April 21, 2020  |  

Double PIK3CA mutations in cis increase oncogenicity and sensitivity to PI3Ka inhibitors.

Authors: Vasan, Neil and Razavi, Pedram and Johnson, Jared L and Shao, Hong and Shah, Hardik and Antoine, Alesia and Ladewig, Erik and Gorelick, Alexander and Lin, Ting-Yu and Toska, Eneda and Xu, Guotai and Kazmi, Abiha and Chang, Matthew T and Taylor, Barry S and Dickler, Maura N and Jhaveri, Komal and Chandarlapaty, Sarat and Rabadan, Raul and Reznik, Ed and Smith, Melissa L and Sebra, Robert and Schimmoller, Frauke and Wilson, Timothy R and Friedman, Lori S and Cantley, Lewis C and Scaltriti, Maurizio and Baselga, José

Activating mutations in PIK3CA are frequent in human breast cancer, and phosphoinositide 3-kinase alpha (PI3Ka) inhibitors have been approved for therapy. To characterize determinants of sensitivity to these agents, we analyzed PIK3CA-mutant cancer genomes and observed the presence of multiple PIK3CA mutations in 12 to 15% of breast cancers and other tumor types, most of which (95%) are double mutations. Double PIK3CA mutations are in cis on the same allele and result in increased PI3K activity, enhanced downstream signaling, increased cell proliferation, and tumor growth. The biochemical mechanisms of dual mutations include increased disruption of p110a binding to the inhibitory subunit p85a, which relieves its catalytic inhibition, and increased p110a membrane lipid binding. Double PIK3CA mutations predict increased sensitivity to PI3Ka inhibitors compared with single-hotspot mutations.Copyright © 2019 The Authors, some rights reserved; exclusive licensee American Association for the Advancement of Science. No claim to original U.S. Government Works.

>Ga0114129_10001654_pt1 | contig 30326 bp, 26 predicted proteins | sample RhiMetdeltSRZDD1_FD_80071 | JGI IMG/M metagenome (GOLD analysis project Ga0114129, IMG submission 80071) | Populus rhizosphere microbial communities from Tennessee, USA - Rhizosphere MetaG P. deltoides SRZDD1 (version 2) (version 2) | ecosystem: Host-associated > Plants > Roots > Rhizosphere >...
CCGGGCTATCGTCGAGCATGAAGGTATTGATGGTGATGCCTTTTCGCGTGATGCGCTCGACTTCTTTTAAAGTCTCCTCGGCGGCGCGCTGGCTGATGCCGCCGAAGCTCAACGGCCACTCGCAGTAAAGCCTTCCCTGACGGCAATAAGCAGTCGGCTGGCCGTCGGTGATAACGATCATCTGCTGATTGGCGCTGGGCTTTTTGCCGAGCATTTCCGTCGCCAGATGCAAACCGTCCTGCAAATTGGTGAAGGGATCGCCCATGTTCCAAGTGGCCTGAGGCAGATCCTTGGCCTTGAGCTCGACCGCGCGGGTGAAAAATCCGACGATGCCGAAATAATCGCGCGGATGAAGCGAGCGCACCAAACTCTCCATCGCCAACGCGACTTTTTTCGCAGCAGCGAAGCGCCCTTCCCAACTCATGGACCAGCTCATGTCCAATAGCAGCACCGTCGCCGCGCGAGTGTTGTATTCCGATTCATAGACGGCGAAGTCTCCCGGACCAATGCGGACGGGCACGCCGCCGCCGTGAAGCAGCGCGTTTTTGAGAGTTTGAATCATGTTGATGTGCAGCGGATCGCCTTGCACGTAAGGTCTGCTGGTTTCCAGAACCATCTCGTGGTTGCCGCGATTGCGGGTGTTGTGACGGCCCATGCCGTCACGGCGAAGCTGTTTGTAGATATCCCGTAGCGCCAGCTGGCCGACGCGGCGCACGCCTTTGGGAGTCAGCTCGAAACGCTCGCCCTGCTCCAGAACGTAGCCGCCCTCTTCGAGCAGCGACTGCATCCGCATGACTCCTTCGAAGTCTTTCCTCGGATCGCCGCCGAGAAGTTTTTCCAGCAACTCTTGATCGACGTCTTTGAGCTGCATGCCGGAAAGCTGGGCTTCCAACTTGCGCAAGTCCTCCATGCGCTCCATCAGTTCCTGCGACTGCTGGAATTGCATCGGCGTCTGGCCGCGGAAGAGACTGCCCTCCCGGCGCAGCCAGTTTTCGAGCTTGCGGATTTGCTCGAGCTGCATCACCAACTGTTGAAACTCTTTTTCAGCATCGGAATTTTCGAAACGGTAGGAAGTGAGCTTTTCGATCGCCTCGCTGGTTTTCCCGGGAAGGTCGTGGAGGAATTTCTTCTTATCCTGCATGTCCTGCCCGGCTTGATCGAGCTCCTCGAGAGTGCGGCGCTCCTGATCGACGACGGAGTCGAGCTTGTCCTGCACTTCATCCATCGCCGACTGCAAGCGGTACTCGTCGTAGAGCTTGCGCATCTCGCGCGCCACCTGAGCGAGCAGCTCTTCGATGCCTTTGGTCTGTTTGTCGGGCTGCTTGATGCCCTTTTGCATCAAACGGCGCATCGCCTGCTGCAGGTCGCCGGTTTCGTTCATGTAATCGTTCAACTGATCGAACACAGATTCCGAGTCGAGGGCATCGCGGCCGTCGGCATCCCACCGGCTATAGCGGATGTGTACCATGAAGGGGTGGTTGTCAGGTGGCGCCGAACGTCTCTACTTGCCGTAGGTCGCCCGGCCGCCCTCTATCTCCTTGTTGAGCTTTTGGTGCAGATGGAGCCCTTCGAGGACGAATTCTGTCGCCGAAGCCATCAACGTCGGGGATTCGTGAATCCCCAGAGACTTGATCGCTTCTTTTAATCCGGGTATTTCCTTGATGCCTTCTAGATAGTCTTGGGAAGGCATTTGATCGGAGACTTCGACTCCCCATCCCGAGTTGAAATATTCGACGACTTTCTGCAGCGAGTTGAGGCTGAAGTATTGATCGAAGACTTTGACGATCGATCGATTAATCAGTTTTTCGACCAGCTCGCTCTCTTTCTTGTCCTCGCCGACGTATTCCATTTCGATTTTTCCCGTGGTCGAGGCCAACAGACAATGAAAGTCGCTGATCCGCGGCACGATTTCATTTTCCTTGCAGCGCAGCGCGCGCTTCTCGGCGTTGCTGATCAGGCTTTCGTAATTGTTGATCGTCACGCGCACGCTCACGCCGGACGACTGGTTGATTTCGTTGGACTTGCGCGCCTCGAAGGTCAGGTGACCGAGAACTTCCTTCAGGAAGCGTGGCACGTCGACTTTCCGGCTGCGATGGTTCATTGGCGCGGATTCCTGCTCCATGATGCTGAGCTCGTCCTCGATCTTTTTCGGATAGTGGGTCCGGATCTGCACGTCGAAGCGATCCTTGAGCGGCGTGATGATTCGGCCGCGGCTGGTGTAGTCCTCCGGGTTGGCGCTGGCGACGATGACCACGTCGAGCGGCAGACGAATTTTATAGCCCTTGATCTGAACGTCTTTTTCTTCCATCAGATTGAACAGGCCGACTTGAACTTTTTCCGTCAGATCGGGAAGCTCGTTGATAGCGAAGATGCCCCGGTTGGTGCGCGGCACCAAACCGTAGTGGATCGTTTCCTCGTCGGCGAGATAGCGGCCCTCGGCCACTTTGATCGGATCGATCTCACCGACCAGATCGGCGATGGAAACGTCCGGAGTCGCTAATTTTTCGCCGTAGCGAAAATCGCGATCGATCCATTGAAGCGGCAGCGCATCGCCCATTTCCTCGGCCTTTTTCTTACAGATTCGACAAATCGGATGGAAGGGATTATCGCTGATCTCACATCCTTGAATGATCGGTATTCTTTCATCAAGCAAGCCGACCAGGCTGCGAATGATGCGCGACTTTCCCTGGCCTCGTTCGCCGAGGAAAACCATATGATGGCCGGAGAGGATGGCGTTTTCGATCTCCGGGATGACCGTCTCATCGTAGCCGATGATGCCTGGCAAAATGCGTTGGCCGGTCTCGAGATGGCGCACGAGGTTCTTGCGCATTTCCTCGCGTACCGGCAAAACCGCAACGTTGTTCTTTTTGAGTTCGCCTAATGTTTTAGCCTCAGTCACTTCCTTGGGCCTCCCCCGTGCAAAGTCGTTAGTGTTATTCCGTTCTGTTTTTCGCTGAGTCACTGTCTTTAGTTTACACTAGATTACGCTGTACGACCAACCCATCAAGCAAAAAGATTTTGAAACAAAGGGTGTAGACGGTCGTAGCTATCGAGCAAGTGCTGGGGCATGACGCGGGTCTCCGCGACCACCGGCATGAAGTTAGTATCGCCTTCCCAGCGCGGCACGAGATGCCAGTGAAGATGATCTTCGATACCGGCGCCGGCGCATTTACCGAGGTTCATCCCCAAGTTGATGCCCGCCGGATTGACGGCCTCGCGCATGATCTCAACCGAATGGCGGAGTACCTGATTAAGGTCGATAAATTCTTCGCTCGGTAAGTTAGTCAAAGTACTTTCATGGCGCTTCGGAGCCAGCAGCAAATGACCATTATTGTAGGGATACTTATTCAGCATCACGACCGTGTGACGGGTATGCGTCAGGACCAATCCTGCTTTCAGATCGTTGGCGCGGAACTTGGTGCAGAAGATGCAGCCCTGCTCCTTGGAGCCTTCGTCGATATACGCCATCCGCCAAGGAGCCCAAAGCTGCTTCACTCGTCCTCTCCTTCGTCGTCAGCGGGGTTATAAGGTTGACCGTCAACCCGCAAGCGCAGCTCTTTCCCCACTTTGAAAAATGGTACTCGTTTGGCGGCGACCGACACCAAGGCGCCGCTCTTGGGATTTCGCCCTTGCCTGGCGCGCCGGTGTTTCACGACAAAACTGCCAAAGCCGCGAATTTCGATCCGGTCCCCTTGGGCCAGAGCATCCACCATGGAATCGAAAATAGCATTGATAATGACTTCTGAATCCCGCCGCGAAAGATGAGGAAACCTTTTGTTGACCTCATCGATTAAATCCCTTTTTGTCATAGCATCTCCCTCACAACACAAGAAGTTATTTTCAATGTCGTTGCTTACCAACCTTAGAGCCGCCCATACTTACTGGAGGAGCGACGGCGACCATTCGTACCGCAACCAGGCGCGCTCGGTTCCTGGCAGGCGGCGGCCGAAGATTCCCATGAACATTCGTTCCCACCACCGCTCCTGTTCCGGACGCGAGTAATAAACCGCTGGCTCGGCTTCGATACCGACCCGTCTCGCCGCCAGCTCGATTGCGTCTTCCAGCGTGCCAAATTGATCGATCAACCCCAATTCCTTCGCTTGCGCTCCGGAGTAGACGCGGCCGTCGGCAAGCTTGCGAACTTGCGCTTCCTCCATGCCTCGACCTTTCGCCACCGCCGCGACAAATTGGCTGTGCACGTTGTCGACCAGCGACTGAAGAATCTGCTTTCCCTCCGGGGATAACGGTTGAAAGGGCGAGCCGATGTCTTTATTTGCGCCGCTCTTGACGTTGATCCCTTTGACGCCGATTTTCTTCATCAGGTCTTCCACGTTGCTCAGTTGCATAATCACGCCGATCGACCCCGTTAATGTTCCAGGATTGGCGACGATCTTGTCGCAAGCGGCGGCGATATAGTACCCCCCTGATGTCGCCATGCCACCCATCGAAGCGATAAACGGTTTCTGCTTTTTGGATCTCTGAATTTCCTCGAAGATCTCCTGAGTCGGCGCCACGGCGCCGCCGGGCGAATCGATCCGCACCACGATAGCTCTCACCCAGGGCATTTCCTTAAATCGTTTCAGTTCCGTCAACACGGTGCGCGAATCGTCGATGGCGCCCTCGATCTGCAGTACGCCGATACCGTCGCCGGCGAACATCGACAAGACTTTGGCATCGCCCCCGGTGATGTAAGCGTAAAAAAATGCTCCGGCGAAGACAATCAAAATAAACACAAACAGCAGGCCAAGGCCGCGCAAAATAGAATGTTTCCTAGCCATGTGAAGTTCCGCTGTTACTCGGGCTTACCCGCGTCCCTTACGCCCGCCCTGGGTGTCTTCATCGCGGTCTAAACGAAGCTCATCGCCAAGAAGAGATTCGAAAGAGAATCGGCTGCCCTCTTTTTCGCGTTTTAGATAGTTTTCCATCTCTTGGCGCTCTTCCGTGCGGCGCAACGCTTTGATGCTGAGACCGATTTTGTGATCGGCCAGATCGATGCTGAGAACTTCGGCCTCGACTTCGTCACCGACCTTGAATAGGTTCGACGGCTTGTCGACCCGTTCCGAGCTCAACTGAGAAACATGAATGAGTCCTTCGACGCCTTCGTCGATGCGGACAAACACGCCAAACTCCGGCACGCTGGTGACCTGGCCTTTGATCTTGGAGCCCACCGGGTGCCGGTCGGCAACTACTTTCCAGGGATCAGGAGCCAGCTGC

Journal: Science
DOI: 10.1126/science.aaw9032
Year: 2019

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